The first full service restaurant to open is called “Tavern on the Hill,” and is part of the local Blackwoods hospitality group. The debut also marks the opening of the first full bar within staggering distance of the campus.
The restaurant touts its locavore connection, sourcing as much locally as they are able to, (which really doesn’t explain items like ahi and North Atlantic Salmon) and offer a very diverse menu of sandwiches, pizza, flatbreads, full plates, tacos and “sushi” (designed for the Duluth palate). Several menu items are new to the area, including fish tacos and dishes with bison meat.
A small ‘market’ just inside the door of the restaurant offers take-away menu items, prepared and packaged to go.
The Kawika and members of the Duluth burger posse hit the restaurant on 11/18, and reported having ‘one of the best tasting burgers’ they had experienced in a long time, crowing about the quality of the meat. Servers offered the burgers in one of two modes: “pink” or “not pink,” and the kitchen obliged.
Craft cocktails and beers are available, and the restaurant is open daily at 11AM, closing at 1 AM, except Friday, Saturday, and Sunday at 2 AM.
Photos, with exception of “Junior High Demolished” copyright 2014 Kawikamedia.com, used with permission.
Tavern on the Hill Review
Today part of ConAgra, Odom’s Tennessee Pride was started in the mid 40s by two brothers whom combined their knowledge of the meat business and home delivery (from earlier jobs). Headquartered in Madison, TN, with plants in Tennessee and Arkansas, Tennessee Pride makes sausage in rolls, links, pre-cooked, and packaged sausage gravy. They have recently expanded into the heat and eat breakfast sandwich segment, with sausage biscuits, turkey sausage biscuits, and chicken biscuits.
Today I’m cooking up their 1 pound hot sausage roll, sliced into patties, on a cast iron skillet. Their websites frequently features recipes and coupons. Ingredients are straight forward: Fresh Pork (including fresh ham and tenderloins), seasonings, water, sugar, salt and MSG). Nutritional information is not on the site, but I found this elsewhere:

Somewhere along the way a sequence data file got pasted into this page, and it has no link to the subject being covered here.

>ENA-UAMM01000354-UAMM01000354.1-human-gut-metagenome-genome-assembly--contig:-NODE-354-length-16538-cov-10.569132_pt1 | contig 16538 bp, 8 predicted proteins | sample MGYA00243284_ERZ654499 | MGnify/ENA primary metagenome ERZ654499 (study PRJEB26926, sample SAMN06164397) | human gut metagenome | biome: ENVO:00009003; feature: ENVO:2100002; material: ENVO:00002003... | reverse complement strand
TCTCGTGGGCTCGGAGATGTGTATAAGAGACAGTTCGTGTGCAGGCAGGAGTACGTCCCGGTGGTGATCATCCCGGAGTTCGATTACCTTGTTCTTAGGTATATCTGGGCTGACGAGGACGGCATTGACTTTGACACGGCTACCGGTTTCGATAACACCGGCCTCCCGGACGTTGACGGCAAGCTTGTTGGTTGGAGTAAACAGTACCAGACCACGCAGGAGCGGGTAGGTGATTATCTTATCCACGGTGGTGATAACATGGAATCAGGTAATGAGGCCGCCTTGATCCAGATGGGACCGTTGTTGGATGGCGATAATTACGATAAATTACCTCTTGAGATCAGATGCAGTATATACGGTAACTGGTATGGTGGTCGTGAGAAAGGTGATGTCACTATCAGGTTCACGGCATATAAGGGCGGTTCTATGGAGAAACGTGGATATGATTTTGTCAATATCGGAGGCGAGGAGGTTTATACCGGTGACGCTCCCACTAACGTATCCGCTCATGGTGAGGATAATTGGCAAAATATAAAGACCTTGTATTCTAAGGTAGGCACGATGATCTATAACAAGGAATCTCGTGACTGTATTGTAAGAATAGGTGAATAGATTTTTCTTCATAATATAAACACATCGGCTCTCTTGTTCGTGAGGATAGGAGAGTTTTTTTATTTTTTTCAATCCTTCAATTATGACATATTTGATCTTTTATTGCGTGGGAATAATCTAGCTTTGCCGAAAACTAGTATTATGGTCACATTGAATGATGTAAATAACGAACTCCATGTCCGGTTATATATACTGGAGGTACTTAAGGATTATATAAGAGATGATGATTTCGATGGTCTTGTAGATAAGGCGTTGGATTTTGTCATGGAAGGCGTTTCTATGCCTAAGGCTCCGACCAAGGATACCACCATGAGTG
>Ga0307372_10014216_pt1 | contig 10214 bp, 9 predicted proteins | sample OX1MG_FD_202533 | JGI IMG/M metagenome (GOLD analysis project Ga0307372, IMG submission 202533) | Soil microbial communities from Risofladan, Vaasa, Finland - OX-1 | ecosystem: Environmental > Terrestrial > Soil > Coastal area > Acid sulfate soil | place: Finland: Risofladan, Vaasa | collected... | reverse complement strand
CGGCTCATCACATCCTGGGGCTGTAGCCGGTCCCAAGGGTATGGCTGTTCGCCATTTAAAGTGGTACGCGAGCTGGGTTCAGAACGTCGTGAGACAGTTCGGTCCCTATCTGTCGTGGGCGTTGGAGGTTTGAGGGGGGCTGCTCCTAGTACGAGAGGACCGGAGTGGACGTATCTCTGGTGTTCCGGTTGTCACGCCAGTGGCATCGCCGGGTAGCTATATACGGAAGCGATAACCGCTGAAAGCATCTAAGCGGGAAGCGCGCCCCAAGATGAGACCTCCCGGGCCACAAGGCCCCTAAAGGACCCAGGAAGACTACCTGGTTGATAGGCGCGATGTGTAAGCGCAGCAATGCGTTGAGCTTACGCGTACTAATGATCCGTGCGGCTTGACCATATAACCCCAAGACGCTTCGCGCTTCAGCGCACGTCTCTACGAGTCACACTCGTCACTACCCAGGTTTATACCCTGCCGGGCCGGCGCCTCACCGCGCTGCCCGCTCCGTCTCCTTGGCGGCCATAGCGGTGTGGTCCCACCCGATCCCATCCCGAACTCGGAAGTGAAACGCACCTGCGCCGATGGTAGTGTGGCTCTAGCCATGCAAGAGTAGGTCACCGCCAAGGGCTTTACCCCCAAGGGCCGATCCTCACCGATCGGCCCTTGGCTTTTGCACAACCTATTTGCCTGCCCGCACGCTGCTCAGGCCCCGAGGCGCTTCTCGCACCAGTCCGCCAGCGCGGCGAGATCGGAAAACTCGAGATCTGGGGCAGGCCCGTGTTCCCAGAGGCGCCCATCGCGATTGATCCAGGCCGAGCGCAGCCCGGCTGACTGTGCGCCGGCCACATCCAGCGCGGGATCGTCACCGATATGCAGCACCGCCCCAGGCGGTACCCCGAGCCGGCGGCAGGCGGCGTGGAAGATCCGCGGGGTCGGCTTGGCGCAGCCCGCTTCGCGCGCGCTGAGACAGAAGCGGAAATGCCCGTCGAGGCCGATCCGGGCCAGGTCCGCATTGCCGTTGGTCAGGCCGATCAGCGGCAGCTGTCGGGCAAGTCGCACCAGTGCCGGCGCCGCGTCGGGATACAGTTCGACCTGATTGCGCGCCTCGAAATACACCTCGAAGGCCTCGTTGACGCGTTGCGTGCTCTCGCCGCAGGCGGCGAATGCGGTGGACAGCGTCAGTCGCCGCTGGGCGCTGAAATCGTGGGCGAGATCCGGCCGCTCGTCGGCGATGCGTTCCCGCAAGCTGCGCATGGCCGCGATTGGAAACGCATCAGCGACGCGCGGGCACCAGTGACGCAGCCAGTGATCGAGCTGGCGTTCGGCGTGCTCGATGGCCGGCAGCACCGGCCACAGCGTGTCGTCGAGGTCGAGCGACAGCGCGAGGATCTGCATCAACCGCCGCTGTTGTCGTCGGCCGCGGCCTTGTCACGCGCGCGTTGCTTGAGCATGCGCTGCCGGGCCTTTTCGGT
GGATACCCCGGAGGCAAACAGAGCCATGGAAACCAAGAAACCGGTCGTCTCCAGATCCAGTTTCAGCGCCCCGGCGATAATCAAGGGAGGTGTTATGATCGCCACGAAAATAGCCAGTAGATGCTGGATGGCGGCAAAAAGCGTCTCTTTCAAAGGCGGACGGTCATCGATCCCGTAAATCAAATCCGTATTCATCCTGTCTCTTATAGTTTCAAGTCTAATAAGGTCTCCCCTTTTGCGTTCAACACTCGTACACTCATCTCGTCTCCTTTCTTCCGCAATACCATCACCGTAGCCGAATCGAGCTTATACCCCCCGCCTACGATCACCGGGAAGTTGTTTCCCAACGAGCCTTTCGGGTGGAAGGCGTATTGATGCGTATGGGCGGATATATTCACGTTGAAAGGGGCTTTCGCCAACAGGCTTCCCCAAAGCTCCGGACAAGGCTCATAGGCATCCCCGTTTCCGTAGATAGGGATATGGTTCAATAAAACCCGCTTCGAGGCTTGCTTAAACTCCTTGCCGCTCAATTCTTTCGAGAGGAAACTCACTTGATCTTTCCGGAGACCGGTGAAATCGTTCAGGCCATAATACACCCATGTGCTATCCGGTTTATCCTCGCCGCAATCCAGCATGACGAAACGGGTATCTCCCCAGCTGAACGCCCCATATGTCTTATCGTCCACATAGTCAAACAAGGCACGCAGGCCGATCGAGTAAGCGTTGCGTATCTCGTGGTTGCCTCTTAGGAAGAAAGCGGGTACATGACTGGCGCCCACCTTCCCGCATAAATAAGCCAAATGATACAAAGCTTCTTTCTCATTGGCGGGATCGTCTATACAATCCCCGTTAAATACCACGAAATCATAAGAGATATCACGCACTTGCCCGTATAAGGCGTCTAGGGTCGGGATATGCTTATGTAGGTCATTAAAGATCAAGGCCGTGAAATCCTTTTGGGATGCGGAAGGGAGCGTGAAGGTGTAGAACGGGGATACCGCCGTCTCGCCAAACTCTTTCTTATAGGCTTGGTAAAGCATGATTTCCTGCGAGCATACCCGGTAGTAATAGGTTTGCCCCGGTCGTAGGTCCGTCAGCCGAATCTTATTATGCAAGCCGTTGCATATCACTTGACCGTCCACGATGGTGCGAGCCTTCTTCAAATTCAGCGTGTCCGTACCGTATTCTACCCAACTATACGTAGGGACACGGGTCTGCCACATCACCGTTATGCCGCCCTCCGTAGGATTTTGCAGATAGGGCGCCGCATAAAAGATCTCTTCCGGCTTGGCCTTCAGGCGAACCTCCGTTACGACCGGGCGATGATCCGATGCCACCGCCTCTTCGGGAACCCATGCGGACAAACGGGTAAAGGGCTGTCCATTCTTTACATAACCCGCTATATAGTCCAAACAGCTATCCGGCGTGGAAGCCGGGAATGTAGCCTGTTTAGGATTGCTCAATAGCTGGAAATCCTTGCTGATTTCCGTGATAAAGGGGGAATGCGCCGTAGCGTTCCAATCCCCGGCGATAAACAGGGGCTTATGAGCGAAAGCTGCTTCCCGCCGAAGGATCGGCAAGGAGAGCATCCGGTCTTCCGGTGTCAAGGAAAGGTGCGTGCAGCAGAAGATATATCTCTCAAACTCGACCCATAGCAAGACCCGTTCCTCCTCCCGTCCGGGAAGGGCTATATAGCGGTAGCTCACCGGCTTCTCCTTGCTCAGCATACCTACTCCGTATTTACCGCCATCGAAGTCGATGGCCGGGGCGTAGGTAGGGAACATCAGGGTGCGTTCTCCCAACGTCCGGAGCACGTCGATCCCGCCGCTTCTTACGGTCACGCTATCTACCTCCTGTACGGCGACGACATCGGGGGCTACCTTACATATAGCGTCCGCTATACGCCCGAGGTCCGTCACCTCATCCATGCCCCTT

Country Sausage : Per 2 oz – Calories: 200 kcal | Fat: 17.00 g | Carbs: 0.00 g | Protein: 9.00 g.
I often buy fresh ground pork and season it myself when I’m in the mood for breakfast patties, but once and awhile, I prefer getting it from the pros, like Tennessee Pride. It’s a lean, fine grind, nicely seasoned, with a little bit of kick in the ‘hot’ variety. Need some Odom’s sausage or sausage gravy shipped to your house?
Tennessee Pride Sausage Reviews
Every year, in El Reno, Oklahoma, they hold the Fried Onion Burger Festival; they’ve been cooking up their special recipe burgers for nigh onto fifty years or more. Local favorites include Robert’s Grill.
I had a fancy to whip some up at home recently, with mixed results.
In Oklahoma, a handful of fresh ground is placed on a flattop, smashed, smother with onions, and cooked until crispy. That was my intent as well.
I started with freshly sliced white onions, sweated in butter in a cast iron skillet, and took a course ground 1/4 pound of 85/15 and smashed it on the onions.
I over cooked them, intentionally, trying to get the crispy edges and crust that the Okie burger purveyors serve up, but wasn’t successful. I dressed them with mustard and house made pickles, and achieved a close proximity to the OK version. I think a hotter skillet from the onset would have made the difference. Very tasty, nonetheless!
fried onion burger recipe
Some years ago, we relocated from Los Angeles to this Norman Rockwellian idyllic Chicago suburb. It was for our daughter’s benefit, we wanted her to have a great education in a safe environment, and grow up with midwestern values. For the most part, it was a successful move. At the time, after local exploration, (and my previous choice burning down, not my fault), my “go to” pizza became the thin crust at Sergio’s. They’ve moved a couple times since then, and changed owners, but they are still grinding out great pies for the past thirty years.